To make a difference, Pet Rescue had to influence more Australians to adopt dogs from shelters.  They also had to overcome the very first barrier that is actually getting people to visit a shelter.  Their strategy was simple ‘If we can’t bring people to the rescue dogs, we’ll bring rescue dogs to the people!  But how?  Pet Rescue is a not for profit with limited resources and marketing spend.
One of the insights they had was most people look like their dogs!  Really, and there is some scientific evidence that backs this up.  They used this insight to deploy their strategy.
An app was built titled Dog-A-Like.  You can download the app, upload your photo and it scans through all the photos of dogs in rescue shelters and ‘bingo’ finds your perfect dog match.  Dog-A-Like was an instant hit and became the No. 1 App in the Australian iTunes store for two weeks.  Whether people were thinking of getting a dog or not, everyone started using it and uploading their perfect match images on to Facebook, Twitter and Instagram.  And the results, 36% increase in dogs rehomed – over 2200 dogs every month.  This has been Australia’s single most successful dog rehoming campaign to date.  Inspiring!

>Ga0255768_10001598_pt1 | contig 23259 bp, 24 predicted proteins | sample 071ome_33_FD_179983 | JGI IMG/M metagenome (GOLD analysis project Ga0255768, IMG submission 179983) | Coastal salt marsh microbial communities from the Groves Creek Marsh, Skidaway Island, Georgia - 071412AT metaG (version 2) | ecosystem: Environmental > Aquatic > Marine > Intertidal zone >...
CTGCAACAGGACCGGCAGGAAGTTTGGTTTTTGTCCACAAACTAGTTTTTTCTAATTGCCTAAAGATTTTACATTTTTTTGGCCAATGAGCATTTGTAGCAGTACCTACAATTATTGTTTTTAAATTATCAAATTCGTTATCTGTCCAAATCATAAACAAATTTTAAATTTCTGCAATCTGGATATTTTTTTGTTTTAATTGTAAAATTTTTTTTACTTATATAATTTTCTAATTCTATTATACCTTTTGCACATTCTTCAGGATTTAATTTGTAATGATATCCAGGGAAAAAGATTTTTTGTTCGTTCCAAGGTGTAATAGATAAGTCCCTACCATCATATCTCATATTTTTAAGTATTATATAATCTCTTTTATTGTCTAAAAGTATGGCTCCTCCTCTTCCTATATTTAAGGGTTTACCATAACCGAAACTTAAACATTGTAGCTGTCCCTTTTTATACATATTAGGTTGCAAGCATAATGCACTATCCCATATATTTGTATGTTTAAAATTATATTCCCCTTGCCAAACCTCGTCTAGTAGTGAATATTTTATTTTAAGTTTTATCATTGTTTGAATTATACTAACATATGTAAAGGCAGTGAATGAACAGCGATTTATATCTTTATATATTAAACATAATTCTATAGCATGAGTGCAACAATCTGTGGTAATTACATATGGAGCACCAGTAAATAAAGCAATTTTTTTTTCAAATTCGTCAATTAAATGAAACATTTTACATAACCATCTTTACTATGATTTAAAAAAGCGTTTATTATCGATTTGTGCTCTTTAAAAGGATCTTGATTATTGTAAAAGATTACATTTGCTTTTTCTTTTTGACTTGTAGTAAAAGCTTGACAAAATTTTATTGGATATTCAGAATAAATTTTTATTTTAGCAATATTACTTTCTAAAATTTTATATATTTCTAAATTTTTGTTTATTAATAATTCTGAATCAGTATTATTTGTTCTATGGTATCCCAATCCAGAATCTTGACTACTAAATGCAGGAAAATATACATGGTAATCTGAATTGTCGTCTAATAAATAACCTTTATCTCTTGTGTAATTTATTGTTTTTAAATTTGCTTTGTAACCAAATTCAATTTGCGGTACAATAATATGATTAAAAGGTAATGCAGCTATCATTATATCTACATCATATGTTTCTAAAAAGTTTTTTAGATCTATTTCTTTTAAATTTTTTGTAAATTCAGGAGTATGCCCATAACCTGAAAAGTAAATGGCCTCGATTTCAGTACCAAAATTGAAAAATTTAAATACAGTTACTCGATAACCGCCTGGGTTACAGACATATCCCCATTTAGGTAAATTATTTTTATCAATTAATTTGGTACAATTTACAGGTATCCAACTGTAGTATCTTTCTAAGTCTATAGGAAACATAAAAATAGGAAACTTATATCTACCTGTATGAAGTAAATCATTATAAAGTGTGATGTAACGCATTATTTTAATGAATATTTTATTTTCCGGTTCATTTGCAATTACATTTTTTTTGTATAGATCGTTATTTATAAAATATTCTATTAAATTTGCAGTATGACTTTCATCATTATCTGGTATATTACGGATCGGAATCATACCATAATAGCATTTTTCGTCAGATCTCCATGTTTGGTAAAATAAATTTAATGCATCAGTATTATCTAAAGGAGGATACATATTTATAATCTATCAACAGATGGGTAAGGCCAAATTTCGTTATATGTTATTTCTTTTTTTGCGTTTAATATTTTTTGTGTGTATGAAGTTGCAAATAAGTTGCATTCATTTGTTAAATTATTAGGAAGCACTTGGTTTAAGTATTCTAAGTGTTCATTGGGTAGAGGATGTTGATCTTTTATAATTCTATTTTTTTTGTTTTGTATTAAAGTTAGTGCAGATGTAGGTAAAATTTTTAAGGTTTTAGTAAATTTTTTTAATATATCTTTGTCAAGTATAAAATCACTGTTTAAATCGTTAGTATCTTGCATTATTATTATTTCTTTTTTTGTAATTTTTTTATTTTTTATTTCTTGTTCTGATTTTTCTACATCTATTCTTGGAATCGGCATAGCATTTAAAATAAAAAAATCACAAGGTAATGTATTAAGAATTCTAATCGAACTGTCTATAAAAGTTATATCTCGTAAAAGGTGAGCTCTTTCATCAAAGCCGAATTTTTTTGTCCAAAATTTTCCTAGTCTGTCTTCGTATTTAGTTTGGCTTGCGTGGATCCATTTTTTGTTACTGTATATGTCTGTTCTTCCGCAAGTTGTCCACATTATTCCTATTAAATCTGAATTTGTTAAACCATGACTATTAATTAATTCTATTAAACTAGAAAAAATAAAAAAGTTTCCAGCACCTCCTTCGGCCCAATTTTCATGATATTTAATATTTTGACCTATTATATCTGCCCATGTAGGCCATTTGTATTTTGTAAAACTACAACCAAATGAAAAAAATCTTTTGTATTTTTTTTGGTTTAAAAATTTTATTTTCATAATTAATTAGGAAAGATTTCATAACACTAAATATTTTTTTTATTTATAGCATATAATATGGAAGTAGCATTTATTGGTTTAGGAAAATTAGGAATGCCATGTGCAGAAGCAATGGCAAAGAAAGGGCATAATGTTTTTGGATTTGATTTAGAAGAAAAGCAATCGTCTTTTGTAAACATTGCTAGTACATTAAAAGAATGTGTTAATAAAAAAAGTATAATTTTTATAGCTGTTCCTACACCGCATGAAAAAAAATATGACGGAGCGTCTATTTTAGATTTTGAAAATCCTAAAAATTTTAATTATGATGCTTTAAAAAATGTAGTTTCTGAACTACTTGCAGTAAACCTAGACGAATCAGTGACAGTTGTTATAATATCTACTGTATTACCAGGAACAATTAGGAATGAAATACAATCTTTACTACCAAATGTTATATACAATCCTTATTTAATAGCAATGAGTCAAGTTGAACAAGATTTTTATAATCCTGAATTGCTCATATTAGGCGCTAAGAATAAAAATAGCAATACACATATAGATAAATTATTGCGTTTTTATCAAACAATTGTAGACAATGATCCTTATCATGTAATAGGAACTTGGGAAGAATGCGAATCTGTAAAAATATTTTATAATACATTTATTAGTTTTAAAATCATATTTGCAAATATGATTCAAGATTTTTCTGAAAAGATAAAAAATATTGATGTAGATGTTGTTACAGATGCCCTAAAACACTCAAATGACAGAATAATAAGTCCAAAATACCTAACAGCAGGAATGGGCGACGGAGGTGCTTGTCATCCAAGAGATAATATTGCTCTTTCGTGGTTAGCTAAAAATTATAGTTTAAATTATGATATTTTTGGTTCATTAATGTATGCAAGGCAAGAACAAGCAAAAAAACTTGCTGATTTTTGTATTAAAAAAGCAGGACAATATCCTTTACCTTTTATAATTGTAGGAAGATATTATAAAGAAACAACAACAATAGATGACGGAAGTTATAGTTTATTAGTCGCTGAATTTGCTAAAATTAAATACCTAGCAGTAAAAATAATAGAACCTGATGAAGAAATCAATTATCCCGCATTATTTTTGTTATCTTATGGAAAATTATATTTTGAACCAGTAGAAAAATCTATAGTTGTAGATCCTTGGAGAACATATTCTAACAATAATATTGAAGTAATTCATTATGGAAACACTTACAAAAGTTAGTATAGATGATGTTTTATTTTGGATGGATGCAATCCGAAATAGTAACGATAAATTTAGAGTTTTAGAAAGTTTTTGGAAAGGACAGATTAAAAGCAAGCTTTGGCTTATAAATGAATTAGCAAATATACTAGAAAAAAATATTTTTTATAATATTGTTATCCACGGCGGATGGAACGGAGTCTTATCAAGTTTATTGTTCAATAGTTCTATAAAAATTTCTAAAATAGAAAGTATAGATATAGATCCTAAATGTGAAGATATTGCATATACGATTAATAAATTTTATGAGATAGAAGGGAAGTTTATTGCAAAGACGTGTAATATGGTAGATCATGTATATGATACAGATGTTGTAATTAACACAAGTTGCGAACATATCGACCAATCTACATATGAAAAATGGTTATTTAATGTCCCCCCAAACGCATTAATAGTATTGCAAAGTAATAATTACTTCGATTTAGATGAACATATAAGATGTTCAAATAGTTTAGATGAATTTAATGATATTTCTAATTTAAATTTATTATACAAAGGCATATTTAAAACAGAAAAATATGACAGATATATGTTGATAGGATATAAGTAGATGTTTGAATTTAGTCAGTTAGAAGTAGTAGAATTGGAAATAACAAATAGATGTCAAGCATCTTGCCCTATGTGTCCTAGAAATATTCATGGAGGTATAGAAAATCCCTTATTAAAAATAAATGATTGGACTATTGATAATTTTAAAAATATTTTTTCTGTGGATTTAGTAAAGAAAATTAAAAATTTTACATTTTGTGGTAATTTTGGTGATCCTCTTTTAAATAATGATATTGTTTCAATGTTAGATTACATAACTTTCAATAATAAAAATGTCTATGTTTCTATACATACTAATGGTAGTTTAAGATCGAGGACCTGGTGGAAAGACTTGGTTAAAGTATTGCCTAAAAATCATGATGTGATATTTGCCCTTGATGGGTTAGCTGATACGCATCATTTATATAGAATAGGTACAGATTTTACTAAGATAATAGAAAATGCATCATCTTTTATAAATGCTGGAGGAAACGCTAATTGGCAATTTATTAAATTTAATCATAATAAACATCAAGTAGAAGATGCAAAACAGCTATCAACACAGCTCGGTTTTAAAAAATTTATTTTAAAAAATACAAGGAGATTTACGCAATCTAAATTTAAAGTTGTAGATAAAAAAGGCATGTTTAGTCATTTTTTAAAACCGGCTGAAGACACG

An insight, a simple strategy and involving your customers to create a new story worth sharing.  A potent mix to quantum leap your influence.

Please comment, I would love to hear your thoughts.

Epic or everyday?

Quite often our first exposure to inspiring storytelling is when we see a motivational speaker on stage.  And they usually narrate an epic story that involves scaling Mount Everest or sailing around the world solo. download
But interestingly in leadership I find what works on a daily basis is not epic stories but everyday stories.  Stories about shopping in Bunnings, or going to a restaurant with friends or dropping your kids off to school.  Everyday stories work because your audience can relate to them.  They can see themselves in your stories.